Trey Andrews has a chance to do something no one from Safford High School has ever done, and he's not letting anything get in the way.
"I don't really do much but eat, sleep and wrestle this year," he said. "I'm just dedicated to get that first four-year state champ for our school."
The senior 120-pounder is hoping to be the 26th four-time state champion in Arizona and the first one from Safford.
"We've had four three-timers and tons of two-timers but never a four-timer," coach and father Herman Andrews said.
Here's a look at what fuels the senior, who has 195 career victories.
He really hates to lose.
The three-time individual state champ doesn't forget losses and goes into every meet thinking he's going to win.
"I have one pet peeve, and that's losing, no matter what it is," Trey Andrews said. "You can play me in tic-tac-toe, chess, checkers; I hate losing."
He had nine losses in his freshman year, but he has had only one in each of the last two seasons. However, he won a combined 148 matches in his first three years along with his three titles.
"Wins are cool, but I just don't like to lose, and they just stick on me," he added.
He knows how to get better.
If he does have to lose, Trey Andrews admits that it is a learning experience every time.
He said he goes to big meets such as the Fargo and Virginia Nationals to face the best and see where he is weak.
"I'll just see what they do to beat me, and then I just improve on that every week," he said. "So after every loss I get better."
He also had the good fortune of training with former teammate Ryak Finch - a three-time state champion and current Iowa State wrestler - and his father Rick who was a Safford assistant coach.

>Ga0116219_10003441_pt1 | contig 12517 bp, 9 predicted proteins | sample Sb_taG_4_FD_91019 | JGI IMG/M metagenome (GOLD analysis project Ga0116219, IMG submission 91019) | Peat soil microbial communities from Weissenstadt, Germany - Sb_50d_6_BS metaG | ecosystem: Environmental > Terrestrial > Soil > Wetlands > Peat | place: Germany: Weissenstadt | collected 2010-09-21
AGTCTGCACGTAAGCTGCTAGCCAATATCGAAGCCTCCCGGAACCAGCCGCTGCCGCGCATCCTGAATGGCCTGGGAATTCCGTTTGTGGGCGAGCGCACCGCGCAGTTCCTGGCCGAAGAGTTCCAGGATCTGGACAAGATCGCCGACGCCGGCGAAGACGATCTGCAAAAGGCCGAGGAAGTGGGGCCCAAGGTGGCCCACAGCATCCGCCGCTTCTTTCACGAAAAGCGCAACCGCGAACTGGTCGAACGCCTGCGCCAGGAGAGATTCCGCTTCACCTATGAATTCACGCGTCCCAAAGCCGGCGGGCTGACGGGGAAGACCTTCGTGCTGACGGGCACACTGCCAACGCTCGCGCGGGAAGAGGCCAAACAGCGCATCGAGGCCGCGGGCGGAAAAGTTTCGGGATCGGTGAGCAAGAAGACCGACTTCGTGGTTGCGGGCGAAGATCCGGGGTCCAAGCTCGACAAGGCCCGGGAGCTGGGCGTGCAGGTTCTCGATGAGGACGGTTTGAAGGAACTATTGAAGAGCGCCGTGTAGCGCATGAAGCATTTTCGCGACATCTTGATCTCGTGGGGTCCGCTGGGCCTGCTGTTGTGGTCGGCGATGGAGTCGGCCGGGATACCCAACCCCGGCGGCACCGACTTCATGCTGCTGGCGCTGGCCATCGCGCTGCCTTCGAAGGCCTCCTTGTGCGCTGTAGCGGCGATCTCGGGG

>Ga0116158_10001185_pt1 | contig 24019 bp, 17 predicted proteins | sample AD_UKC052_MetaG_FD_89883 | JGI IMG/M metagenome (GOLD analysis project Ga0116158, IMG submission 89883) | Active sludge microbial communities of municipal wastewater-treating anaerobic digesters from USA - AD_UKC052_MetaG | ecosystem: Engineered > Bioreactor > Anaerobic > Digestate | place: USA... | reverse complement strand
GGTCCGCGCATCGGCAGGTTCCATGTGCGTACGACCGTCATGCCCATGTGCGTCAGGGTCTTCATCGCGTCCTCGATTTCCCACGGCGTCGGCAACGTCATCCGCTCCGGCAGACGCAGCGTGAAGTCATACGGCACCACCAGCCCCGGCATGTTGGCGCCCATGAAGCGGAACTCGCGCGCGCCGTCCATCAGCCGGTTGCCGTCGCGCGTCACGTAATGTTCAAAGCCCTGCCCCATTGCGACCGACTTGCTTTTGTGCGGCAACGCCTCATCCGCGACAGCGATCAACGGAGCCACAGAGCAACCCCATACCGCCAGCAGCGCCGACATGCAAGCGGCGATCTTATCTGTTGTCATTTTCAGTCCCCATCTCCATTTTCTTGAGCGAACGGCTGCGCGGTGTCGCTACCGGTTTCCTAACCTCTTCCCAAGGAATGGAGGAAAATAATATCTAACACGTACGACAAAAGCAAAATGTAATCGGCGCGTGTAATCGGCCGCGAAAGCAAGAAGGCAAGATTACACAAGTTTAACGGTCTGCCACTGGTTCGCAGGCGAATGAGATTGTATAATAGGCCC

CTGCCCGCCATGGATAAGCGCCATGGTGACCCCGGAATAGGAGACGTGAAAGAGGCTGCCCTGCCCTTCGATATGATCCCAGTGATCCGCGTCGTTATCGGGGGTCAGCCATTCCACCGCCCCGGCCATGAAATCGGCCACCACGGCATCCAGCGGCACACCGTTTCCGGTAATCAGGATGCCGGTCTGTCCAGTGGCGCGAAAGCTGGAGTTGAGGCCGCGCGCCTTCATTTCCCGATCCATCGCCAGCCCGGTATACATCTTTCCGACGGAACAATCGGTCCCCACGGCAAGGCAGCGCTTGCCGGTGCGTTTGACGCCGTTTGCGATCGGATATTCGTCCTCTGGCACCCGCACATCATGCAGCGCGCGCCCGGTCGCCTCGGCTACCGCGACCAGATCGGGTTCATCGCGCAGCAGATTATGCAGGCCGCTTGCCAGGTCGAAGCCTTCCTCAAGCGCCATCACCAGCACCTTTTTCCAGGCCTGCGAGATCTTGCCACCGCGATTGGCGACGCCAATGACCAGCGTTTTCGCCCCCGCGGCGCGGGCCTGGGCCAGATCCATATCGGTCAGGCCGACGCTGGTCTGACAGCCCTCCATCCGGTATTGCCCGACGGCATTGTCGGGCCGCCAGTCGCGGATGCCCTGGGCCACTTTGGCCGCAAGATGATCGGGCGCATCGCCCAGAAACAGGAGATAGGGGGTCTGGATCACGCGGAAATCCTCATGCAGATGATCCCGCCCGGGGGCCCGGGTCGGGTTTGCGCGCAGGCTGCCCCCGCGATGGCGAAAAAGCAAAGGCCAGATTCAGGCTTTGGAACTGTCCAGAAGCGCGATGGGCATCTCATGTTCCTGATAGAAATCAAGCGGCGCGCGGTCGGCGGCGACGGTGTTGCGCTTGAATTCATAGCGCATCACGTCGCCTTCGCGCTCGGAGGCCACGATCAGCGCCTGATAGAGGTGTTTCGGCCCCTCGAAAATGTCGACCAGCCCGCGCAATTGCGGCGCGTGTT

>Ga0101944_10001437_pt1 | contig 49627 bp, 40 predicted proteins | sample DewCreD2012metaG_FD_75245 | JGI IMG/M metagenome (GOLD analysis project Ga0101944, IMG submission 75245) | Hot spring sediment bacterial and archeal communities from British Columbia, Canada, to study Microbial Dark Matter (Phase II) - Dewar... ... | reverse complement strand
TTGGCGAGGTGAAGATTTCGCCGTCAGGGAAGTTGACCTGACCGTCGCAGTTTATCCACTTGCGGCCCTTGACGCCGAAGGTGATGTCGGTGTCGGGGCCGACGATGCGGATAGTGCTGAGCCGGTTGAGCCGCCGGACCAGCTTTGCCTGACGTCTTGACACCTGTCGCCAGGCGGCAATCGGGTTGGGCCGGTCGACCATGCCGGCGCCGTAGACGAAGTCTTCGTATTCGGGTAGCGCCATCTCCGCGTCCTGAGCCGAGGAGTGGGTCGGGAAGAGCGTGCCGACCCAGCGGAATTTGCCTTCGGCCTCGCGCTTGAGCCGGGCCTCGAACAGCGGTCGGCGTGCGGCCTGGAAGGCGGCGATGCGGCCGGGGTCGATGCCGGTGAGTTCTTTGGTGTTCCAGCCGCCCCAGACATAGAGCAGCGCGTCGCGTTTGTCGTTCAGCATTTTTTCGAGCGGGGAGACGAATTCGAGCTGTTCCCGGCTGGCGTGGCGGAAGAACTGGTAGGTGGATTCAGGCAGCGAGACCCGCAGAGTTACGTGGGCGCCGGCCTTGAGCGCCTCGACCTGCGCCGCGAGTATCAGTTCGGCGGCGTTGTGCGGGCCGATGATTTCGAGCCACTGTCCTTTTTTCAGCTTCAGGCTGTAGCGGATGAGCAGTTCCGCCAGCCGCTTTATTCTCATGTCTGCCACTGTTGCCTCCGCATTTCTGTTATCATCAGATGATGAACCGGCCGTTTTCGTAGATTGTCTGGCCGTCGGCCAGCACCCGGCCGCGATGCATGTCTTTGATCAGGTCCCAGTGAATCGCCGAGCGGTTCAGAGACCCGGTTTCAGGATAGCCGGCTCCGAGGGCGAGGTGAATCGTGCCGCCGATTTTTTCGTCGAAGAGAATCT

"They would take me everywhere with them and go get beat down by the best," Trey Andrews said.
His flame is burning more than ever this year.
Although Andrews is 47-1 and fresh off a win in the Flowing Wells Invitational, he's also ready to take out anyone who gets between him and a four-peat.
One of the reasons is because he lost his first match of the season two weeks ago, to Mesa Westwood's DaWayne Robertson. Herman Andrews, the 17th-year coach, called it a blessing in disguise.
"He's a different person now," the father said. "I don't want to see him lose, but I'm glad that the burn is back, so now everything in practice is horrible because he's being himself again."
The other reason is that nothing would mean more to him than being the first four-time champion to come out of Safford.
"It would mean a lot," Andrews said. "People that accomplish stuff get a brick in the school on the walkway, and I'm pretty sure almost everyone in my family has one, and I'd just be another."